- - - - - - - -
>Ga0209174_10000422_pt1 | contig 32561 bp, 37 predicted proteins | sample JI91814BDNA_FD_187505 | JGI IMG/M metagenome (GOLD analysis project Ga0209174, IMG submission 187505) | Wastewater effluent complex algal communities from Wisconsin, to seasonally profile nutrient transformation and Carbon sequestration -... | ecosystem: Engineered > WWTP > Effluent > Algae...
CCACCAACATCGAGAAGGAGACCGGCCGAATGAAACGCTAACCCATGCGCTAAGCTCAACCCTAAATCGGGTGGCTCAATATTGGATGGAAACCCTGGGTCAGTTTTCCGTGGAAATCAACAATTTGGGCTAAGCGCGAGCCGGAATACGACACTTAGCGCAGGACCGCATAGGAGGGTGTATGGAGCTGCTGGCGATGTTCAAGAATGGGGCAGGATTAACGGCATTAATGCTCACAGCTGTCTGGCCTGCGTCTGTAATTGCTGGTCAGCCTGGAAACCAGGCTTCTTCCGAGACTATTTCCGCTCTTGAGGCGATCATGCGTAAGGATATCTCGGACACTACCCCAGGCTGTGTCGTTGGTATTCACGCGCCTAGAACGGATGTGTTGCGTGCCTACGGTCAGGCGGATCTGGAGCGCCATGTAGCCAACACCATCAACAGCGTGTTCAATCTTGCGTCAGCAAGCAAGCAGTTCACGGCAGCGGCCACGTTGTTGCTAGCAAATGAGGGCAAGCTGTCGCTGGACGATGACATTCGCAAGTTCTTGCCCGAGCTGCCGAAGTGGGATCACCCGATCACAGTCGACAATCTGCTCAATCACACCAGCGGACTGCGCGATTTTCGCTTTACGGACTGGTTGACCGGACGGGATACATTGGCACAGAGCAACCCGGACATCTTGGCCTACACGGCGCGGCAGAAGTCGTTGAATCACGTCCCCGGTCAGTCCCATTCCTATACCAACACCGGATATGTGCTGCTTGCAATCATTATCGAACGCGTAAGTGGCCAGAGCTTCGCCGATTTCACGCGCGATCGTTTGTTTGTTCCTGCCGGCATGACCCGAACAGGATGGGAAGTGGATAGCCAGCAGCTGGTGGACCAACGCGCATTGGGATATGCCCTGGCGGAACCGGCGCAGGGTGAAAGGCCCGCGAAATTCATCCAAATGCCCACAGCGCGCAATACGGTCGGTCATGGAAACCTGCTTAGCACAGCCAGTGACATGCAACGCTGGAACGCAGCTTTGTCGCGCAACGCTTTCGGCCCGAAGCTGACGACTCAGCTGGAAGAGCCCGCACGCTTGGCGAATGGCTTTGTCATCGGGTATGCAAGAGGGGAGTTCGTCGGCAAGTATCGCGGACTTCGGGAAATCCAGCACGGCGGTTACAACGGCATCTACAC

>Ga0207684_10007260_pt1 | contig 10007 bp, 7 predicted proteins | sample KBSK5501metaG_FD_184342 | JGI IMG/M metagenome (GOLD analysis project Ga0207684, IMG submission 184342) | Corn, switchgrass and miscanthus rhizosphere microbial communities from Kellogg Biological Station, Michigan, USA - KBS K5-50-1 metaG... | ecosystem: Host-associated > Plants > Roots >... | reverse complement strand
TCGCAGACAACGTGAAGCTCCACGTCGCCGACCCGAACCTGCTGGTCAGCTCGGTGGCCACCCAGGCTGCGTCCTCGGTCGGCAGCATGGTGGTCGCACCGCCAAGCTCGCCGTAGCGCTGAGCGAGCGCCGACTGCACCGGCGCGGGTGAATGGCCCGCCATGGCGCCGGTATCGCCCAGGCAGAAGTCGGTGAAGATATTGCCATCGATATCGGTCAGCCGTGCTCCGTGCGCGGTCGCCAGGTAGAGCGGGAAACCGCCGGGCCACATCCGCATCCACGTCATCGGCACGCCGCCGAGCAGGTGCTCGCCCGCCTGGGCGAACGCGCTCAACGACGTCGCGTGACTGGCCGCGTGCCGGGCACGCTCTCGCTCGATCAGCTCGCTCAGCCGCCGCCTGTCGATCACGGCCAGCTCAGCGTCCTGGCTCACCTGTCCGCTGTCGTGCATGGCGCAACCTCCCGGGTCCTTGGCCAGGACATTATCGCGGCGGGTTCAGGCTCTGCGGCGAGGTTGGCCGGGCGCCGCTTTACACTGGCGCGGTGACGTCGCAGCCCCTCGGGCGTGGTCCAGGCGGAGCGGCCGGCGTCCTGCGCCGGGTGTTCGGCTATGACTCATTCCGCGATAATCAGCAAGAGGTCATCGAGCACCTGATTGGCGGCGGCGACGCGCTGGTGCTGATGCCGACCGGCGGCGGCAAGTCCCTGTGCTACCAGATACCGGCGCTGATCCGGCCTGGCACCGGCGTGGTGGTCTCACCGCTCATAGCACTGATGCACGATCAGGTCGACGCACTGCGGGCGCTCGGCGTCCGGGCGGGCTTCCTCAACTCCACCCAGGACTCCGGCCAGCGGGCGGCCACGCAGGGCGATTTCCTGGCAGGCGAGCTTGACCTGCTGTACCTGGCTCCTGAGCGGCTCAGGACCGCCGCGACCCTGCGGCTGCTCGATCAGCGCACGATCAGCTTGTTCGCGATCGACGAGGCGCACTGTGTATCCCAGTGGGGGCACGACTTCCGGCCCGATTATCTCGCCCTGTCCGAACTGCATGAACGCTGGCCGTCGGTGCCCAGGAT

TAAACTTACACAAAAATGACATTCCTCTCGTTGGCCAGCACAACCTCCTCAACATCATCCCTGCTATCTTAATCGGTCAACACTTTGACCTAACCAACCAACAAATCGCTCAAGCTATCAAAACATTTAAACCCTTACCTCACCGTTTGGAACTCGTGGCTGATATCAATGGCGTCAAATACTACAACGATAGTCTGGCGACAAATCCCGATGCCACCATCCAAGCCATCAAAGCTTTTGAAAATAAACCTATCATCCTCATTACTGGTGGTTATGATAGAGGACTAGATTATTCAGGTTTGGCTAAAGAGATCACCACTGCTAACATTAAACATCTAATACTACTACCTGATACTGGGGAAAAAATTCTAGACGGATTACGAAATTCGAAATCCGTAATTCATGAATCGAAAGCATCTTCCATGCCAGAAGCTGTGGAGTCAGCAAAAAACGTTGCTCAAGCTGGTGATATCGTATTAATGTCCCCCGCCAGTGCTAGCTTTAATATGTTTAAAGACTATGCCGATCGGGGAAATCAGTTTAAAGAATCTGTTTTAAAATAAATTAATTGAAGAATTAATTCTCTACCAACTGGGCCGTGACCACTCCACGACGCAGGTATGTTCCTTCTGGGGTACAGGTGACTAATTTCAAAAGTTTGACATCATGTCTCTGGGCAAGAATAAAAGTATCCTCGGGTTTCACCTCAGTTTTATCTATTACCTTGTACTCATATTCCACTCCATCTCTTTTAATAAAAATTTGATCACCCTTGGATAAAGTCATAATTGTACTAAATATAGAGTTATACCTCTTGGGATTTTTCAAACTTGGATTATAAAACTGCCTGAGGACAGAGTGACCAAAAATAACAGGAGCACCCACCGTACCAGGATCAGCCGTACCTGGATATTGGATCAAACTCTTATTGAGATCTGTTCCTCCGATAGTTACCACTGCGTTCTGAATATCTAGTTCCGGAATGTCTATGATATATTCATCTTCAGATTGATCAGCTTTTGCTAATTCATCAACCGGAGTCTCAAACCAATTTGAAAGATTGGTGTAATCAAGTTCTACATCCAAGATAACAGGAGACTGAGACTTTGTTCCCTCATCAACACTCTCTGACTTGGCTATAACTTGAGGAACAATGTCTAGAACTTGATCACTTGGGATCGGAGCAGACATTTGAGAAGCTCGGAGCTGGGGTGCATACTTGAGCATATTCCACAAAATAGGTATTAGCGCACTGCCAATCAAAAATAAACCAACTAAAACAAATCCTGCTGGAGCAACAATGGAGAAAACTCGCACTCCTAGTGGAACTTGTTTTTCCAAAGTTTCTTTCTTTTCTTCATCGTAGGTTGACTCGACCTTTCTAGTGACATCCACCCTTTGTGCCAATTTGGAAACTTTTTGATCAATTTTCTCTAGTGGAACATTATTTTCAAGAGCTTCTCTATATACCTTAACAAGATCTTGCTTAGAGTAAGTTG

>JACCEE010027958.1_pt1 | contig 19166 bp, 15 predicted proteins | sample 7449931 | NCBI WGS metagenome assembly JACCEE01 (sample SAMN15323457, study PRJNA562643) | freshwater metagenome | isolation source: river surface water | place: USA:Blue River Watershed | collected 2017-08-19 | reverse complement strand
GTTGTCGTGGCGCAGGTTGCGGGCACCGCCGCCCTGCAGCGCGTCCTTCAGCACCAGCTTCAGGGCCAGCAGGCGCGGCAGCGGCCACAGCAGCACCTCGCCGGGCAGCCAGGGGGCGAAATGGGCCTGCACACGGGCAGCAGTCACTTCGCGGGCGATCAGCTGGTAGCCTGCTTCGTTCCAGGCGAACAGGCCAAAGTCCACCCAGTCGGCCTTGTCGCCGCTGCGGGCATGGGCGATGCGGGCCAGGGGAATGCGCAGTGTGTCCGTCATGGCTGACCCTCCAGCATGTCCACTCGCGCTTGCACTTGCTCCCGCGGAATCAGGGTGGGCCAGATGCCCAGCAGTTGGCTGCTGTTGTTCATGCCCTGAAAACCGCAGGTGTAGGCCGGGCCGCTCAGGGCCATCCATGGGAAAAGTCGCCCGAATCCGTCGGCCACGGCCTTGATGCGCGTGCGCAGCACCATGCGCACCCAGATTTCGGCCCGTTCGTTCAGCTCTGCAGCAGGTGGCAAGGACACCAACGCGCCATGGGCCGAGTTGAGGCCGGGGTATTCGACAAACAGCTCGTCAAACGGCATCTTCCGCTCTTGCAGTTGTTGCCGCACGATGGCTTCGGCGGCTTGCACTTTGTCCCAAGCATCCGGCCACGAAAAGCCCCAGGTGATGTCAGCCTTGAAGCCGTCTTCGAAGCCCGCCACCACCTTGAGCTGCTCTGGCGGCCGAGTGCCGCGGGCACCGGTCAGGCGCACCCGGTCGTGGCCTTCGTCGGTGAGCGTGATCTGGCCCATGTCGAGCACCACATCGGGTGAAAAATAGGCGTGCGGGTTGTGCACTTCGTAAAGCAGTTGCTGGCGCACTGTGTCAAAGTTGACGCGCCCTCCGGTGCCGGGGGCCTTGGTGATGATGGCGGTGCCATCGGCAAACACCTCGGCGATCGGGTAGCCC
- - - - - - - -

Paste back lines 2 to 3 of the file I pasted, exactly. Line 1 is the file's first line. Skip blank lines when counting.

CCACCAACATCGAGAAGGAGACCGGCCGAATGAAACGCTAACCCATGCGCTAAGCTCAACCCTAAATCGGGTGGCTCAATATTGGATGGAAACCCTGGGTCAGTTTTCCGTGGAAATCAACAATTTGGGCTAAGCGCGAGCCGGAATACGACACTTAGCGCAGGACCGCATAGGAGGGTGTATGGAGCTGCTGGCGATGTTCAAGAATGGGGCAGGATTAACGGCATTAATGCTCACAGCTGTCTGGCCTGCGTCTGTAATTGCTGGTCAGCCTGGAAACCAGGCTTCTTCCGAGACTATTTCCGCTCTTGAGGCGATCATGCGTAAGGATATCTCGGACACTACCCCAGGCTGTGTCGTTGGTATTCACGCGCCTAGAACGGATGTGTTGCGTGCCTACGGTCAGGCGGATCTGGAGCGCCATGTAGCCAACACCATCAACAGCGTGTTCAATCTTGCGTCAGCAAGCAAGCAGTTCACGGCAGCGGCCACGTTGTTGCTAGCAAATGAGGGCAAGCTGTCGCTGGACGATGACATTCGCAAGTTCTTGCCCGAGCTGCCGAAGTGGGATCACCCGATCACAGTCGACAATCTGCTCAATCACACCAGCGGACTGCGCGATTTTCGCTTTACGGACTGGTTGACCGGACGGGATACATTGGCACAGAGCAACCCGGACATCTTGGCCTACACGGCGCGGCAGAAGTCGTTGAATCACGTCCCCGGTCAGTCCCATTCCTATACCAACACCGGATATGTGCTGCTTGCAATCATTATCGAACGCGTAAGTGGCCAGAGCTTCGCCGATTTCACGCGCGATCGTTTGTTTGTTCCTGCCGGCATGACCCGAACAGGATGGGAAGTGGATAGCCAGCAGCTGGTGGACCAACGCGCATTGGGATATGCCCTGGCGGAACCGGCGCAGGGTGAAAGGCCCGCGAAATTCATCCAAATGCCCACAGCGCGCAATACGGTCGGTCATGGAAACCTGCTTAGCACAGCCAGTGACATGCAACGCTGGAACGCAGCTTTGTCGCGCAACGCTTTCGGCCCGAAGCTGACGACTCAGCTGGAAGAGCCCGCACGCTTGGCGAATGGCTTTGTCATCGGGTATGCAAGAGGGGAGTTCGTCGGCAAGTATCGCGGACTTCGGGAAATCCAGCACGGCGGTTACAACGGCATCTACAC

>Ga0207684_10007260_pt1 | contig 10007 bp, 7 predicted proteins | sample KBSK5501metaG_FD_184342 | JGI IMG/M metagenome (GOLD analysis project Ga0207684, IMG submission 184342) | Corn, switchgrass and miscanthus rhizosphere microbial communities from Kellogg Biological Station, Michigan, USA - KBS K5-50-1 metaG... | ecosystem: Host-associated > Plants > Roots >... | reverse complement strand